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Doctor failed to treat cerebral hemorrhage, parents alleged






New Jersey


Essex County


Essex County Superior Court

Injury Type(s):

brain-internal bleeding; other-death; other-seizure; arterial/vascular-hemorrhage

Case Type:

Wrongful Death; Medical Malpractice – Failure to Treat, Failure to Transfer, Negligent Treatment

Case Name:

Richard Quinde, as Executor of the Estate of Emmy Quinde, a minor; Richard Quinde, individually; and Laure Quinde v. Clara Maass Medical Center, Ivan Miller MD, Neeru Kohli MD, Joon Minn MD, Robert Acosta MD, Jeffrey Maiman MD, Gerald Bernales RN, Maola Morris RN, Kristy O’Connor RN, Judy, Myra, Florentin A. Turnela RN, Schymasso, M.V., R.R. , Belleville Ambulance, Belleville Fire Dept., Crew Member Lawrence, Crew Member E. Scott, Monmouth Ocean Hospital Service Corp., Elaine Esparra, Eileen Cuadra, Peter Dworsky, C. Nandra EMT,
No. ESX-L-6760-09


October 20, 2014



Laura Quinde (Female), 

Richard Quinde (Male), 

Estate of Emmy Quinde (Female, 9 Years)

Plaintiff Attorney(s):

Ernest P. Fronzuto;
Fronzuto Law Group;
Woodland Park,
Laura Quinde, Richard Quinde, Estate of Emmy Quinde ■ Adam J. Boyle;
Fronzuto Law Group;
Woodland Park,
Laura Quinde, Richard Quinde, Estate of Emmy Quinde

Plaintiff Expert(s):

P. Li;
PA called by
Ernest P. Fronzuto, Adam J. Boyle ■ Frank Tinari;
NJ called by
Ernest P. Fronzuto, Adam J. Boyle ■ Daniel Abbott;
Emergency Medicine;
Santa Ana,
CA called by
Ernest P. Fronzuto, Adam J. Boyle




Eileen Cuadra, 

Peter Dworsky, 

C. Nandra, EMT, 

Elaine Esparra, 

Joon Minn, M.D., 

Maola Morris, RN, 

Neeru Kohli M.D., 

Ivan Miller, M.D., 

Gerald Bernales, RN, 

Kristy O’Connor, RN, 

Robert Acosta, M.D., 

Belleville Ambulance, 

Crew Member E. Scott, 

Crew Member Lawrence, 

Jeffrey Maiman, M.D., 

Belleville Fire Dept., 

Schymasso, M.V., R.R., 

Florentin A. Turnela, RN, 

Clara Maass Medical Center, 

Monmouth Ocean Hospital Service Corp.

Defense Attorney(s):

Judith A. Wahrenberger;
Wahrenberger & Pietro, LLP;
Ivan Miller, M.D.

Defendant Expert(s):

David Karras;
Pediatric Neurosurgery;
PA called by
Judith A. Wahrenberger ■ Phillip Storm;
Emergency Medicine;
PA called by
Judith A. Wahrenberger


Coverys Insurance Services for Dr. Miller


On the evening of Aug. 14, 2007, plaintiffs’ decedent Emmy Quinde, 9, experienced a sudden loss of feeling in her face, weakness in her legs, and a headache. She was taken by ambulance to a local emergency room. Upon her arrival, at about 9:30 p.m., Quinde was having seizure activity, but was able to localize pain. She was evaluated and treated by Dr. Ivan Miller, an emergency physician, and by the hospital’s pediatrician and nursing staff. A CT scan of Quinde’s brain confirmed an intracerebral hemorrhage with evidence of increased intracranial pressure. At about midnight, Quinde experienced asystole, which represented either brain death or brainstem herniation, and was resuscitated. Quinde was transferred at about 1:15 a.m. to a hospital with pediatric neurosurgical services and a pediatric intensive care unit. Upon her arrival, at about 1:40 a.m., Quinde’s pupils were dilated and fixed, and soon afterward brain death was confirmed. She was pronounced dead later that day, and an autopsy revealed a ruptured arteriovenous malformation as the cause of the hemorrhage. Richard Quinde, individually and as Executor of the Estate of Emmy Quinde, and Laura Quinde (decedent’s parents) sued Dr. Miller. (Plaintiffs originally named additional hospital entities, doctors, and nurses as defendants, who were either dismissed or settled with plaintiffs confidentially. Plaintiffs proceeded to trial against Miller only.) Plaintiffs alleged that Miller failed to properly treat Emmy Quinde’s condition and delayed in her transfer to the second hospital, which constituted negligence and medical malpractice. Plaintiffs argued that based on the CT scan, it was clear to all involved in decedent’s care that she needed to be urgently transferred to a facility with pediatric neurosurgical services and a pediatric intensive care unit, because Miller’s hospital lacked these capabilities. Plaintiffs argued that decedent was not transferred until over two hours after the results of the brain CT scan were known. Plaintiffs also claimed the emergency department at Miller’s hospital, led by Miller, failed to properly treat decedent’s intracerebral bleeding while she was awaiting transfer. Plaintiffs introduced evidence that allegedly indicated that decedent’s death was the result of Miller’s failure to properly treat her increased intracranial pressure and failure to urgently transfer her to a hospital capable of caring for her immediately after the CT results were known. Miller argued that decedent’s death was the result of a pre-existing condition and not of any negligence. He claimed that the treatment he rendered comported with the requisite standard of care. Miller also asserted that the pediatrician who settled out of the case prior to trial was in charge of making the transfer arrangements. Miller claimed the transfer itself was complicated by an initial unwillingness by the receiving hospital to accept the child and then by delays related to the transport service with which the hospital contracted.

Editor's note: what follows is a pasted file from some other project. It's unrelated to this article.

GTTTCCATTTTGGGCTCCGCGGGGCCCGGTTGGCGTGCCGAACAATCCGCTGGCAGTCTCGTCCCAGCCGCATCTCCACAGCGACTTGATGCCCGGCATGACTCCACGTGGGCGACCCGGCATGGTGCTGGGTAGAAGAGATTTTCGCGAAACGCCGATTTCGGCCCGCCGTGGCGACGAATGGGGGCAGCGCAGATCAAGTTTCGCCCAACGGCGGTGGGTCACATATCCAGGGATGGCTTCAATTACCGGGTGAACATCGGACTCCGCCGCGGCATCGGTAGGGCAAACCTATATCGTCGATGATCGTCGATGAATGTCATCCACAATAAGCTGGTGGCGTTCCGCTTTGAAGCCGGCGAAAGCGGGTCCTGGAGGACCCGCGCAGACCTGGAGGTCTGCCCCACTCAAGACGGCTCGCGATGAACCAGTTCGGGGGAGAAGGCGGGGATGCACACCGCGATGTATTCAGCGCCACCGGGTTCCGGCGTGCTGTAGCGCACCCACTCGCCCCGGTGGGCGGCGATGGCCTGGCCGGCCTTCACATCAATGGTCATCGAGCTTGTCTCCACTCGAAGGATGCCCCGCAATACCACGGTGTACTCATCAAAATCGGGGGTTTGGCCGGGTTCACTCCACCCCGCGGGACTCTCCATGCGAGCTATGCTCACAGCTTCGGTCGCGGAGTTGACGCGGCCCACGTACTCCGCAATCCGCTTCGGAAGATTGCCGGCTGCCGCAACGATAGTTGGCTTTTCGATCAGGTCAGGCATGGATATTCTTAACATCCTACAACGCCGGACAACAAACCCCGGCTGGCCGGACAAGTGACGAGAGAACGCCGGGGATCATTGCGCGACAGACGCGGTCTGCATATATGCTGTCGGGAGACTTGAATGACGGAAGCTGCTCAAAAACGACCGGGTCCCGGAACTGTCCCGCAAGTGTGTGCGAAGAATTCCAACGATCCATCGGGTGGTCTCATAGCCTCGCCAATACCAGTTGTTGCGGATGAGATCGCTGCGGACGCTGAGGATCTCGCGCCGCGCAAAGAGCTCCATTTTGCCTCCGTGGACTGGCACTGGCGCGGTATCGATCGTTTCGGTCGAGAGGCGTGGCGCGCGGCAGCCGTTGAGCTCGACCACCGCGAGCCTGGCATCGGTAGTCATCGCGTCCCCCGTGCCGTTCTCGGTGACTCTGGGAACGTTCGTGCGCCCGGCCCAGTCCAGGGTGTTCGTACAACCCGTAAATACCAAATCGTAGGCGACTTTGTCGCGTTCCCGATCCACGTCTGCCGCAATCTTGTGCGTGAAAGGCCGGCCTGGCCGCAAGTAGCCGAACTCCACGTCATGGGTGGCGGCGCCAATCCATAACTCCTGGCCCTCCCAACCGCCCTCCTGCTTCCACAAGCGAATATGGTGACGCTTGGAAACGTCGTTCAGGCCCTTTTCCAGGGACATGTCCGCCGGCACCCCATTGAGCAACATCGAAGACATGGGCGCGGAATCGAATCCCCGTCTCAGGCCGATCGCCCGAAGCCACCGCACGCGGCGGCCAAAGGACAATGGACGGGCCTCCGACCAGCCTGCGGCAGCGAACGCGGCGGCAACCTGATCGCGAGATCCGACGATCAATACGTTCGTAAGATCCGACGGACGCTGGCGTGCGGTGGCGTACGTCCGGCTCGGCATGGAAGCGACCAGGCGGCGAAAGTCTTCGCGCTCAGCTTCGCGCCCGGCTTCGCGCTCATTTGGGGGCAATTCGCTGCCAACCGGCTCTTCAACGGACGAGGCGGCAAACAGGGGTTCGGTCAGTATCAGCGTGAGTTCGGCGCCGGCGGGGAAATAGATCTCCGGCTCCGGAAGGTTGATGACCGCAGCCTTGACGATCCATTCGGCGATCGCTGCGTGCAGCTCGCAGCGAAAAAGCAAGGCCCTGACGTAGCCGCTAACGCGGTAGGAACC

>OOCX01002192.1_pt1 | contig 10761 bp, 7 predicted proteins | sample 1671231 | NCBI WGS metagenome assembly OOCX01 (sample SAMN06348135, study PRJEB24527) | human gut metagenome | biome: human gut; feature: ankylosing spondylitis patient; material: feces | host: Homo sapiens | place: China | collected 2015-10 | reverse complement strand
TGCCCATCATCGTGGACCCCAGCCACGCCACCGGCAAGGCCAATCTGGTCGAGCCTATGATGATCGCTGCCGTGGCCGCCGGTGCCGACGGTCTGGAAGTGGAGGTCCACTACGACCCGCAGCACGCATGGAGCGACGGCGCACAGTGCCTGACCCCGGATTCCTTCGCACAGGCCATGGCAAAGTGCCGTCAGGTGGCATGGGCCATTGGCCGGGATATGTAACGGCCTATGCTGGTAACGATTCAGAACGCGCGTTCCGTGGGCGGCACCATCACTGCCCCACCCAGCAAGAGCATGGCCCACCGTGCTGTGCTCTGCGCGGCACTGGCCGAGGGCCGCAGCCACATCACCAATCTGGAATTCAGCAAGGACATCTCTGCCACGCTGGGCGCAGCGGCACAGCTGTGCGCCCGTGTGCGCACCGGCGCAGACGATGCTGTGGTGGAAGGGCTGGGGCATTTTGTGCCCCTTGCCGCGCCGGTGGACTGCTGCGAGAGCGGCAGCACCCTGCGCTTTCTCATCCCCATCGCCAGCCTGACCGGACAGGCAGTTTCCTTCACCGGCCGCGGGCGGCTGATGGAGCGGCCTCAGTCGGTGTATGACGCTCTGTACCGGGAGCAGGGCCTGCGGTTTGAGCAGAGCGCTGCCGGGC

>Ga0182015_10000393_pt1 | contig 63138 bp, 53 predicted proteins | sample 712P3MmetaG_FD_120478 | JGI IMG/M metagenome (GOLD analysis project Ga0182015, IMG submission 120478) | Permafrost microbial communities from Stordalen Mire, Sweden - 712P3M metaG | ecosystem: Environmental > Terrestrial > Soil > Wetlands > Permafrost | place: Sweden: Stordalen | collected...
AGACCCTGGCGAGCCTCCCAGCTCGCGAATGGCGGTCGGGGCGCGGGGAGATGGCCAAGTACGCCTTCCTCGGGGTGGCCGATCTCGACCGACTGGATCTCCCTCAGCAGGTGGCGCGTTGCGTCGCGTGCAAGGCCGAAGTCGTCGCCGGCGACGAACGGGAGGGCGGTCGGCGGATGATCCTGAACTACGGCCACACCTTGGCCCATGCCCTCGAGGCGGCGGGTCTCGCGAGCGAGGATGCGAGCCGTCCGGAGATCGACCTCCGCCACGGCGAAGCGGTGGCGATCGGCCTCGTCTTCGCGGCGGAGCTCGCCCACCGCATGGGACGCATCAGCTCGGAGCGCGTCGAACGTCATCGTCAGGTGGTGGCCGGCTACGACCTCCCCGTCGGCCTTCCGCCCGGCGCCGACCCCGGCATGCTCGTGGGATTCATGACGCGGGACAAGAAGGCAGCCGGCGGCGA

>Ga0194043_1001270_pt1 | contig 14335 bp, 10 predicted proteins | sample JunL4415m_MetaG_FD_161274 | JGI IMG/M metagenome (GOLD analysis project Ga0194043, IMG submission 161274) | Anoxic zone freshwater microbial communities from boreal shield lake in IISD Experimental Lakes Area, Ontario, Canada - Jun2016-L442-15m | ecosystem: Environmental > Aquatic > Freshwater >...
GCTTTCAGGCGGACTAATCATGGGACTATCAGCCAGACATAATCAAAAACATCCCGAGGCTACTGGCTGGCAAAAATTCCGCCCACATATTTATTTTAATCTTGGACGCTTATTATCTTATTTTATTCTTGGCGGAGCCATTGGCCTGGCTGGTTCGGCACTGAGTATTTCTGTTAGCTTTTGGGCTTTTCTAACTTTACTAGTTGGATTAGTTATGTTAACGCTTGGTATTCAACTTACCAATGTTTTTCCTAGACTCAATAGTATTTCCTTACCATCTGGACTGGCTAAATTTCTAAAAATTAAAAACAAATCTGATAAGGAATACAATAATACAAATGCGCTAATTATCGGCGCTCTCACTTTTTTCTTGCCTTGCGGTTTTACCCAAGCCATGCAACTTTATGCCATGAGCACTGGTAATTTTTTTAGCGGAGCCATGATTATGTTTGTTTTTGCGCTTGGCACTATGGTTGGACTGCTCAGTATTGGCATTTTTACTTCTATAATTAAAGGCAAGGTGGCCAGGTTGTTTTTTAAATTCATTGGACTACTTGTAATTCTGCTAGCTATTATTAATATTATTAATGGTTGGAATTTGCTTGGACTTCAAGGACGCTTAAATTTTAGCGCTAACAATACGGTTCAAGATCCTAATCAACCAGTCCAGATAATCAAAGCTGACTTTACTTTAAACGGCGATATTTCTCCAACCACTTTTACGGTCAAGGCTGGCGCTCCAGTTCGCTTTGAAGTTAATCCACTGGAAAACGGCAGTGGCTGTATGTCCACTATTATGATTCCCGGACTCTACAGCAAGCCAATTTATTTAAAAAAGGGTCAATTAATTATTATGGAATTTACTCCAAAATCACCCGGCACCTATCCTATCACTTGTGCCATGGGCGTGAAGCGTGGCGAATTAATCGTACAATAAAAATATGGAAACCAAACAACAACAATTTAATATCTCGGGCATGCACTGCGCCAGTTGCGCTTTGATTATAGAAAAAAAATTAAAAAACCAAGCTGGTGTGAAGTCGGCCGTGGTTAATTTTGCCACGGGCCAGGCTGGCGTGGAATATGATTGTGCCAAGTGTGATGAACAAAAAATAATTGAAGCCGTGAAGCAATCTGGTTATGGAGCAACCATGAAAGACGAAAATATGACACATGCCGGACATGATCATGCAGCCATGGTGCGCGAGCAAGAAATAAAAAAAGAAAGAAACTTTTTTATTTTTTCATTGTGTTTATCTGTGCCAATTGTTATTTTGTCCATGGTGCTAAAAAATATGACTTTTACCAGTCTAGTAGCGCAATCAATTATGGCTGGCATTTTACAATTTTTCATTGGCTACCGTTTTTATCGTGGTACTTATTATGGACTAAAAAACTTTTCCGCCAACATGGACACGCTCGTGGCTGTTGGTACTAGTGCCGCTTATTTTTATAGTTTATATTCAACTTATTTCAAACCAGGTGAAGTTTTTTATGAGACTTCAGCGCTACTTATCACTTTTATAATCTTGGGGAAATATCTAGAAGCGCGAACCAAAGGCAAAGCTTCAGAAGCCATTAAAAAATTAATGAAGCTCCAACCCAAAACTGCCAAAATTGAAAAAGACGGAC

Plaintiffs sought wrongful death damages for loss of decedent’s companionship, advice, and counsel.


The jury ruled in favor of plaintiffs and awarded $497,686 in wrongful death damages. The award was reduced by 50 percent, to $248,843, pursuant to Scafidi v. Seiler. (The jury deemed the death was 50 percent attributable to a pre-existing condition.)

Actual Award:


Trial Information:


Ned M. Rosenberg

Trial Length:


Trial Deliberations:


Jury Vote:

7-1 on liability, 8-0 on damages

Jury Composition:

3 male/ 5 female

Editor’s Comment:

This report is based on information that was provided by plaintiffs’ and defense counsel.